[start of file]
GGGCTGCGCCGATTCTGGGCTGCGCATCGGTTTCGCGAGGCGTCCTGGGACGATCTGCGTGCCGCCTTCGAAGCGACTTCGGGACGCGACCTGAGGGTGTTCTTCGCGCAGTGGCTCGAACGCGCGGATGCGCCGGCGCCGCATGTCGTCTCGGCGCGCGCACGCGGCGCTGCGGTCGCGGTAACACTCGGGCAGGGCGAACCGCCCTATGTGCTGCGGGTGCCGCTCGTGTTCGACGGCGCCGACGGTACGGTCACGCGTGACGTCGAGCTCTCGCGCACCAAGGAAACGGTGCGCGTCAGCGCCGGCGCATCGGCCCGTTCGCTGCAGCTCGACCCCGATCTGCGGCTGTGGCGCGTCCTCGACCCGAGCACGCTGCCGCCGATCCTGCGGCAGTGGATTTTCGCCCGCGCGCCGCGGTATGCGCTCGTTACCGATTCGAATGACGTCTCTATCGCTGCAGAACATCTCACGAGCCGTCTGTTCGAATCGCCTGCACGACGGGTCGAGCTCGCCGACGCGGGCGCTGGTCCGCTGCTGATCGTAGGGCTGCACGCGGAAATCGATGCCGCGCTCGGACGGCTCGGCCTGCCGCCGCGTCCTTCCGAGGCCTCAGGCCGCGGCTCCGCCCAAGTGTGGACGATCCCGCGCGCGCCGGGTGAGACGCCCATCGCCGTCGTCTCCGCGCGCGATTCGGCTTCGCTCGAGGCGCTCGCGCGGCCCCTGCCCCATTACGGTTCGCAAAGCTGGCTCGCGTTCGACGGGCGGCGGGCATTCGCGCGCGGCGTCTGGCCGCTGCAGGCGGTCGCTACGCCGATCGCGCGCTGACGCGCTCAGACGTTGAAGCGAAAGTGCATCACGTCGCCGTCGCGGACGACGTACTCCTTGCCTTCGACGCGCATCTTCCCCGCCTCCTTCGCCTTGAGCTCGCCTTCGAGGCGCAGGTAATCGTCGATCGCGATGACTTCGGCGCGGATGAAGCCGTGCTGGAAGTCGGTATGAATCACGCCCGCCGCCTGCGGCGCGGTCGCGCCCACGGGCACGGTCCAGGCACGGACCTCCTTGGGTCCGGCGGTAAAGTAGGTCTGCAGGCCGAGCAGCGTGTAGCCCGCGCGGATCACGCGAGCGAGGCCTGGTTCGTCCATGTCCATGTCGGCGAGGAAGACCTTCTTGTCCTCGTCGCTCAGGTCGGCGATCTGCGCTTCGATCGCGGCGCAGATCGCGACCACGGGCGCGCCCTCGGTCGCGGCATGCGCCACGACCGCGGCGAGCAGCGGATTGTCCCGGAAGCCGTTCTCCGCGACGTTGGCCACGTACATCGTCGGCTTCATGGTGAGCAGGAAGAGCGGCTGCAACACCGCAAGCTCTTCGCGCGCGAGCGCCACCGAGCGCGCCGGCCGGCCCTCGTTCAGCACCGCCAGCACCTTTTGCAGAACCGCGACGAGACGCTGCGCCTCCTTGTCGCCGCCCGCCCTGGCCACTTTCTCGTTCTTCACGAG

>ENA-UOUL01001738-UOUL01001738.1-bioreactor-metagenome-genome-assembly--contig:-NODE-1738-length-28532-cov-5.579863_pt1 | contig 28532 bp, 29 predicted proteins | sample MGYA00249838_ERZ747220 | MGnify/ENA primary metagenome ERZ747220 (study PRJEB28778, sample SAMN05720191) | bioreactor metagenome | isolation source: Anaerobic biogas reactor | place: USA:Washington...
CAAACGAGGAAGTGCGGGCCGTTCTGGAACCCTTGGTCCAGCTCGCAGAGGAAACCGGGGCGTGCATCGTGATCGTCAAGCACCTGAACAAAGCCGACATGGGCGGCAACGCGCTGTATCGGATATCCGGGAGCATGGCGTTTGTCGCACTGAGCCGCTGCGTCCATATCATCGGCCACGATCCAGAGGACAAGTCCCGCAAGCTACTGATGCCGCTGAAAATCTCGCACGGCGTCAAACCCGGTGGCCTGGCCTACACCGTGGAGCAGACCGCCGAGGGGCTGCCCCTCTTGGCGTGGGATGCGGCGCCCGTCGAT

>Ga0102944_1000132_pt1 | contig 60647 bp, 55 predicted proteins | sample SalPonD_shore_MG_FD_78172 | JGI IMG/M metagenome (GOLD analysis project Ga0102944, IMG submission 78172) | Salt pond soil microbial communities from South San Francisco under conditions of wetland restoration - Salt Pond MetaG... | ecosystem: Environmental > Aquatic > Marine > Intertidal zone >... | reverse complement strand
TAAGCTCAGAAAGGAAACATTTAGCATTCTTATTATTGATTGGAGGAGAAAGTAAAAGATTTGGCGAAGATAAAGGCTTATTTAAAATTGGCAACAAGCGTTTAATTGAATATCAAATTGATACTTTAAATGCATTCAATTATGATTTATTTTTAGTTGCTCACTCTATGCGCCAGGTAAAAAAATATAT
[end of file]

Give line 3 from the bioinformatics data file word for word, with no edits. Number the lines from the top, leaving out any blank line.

CAAACGAGGAAGTGCGGGCCGTTCTGGAACCCTTGGTCCAGCTCGCAGAGGAAACCGGGGCGTGCATCGTGATCGTCAAGCACCTGAACAAAGCCGACATGGGCGGCAACGCGCTGTATCGGATATCCGGGAGCATGGCGTTTGTCGCACTGAGCCGCTGCGTCCATATCATCGGCCACGATCCAGAGGACAAGTCCCGCAAGCTACTGATGCCGCTGAAAATCTCGCACGGCGTCAAACCCGGTGGCCTGGCCTACACCGTGGAGCAGACCGCCGAGGGGCTGCCCCTCTTGGCGTGGGATGCGGCGCCCGTCGAT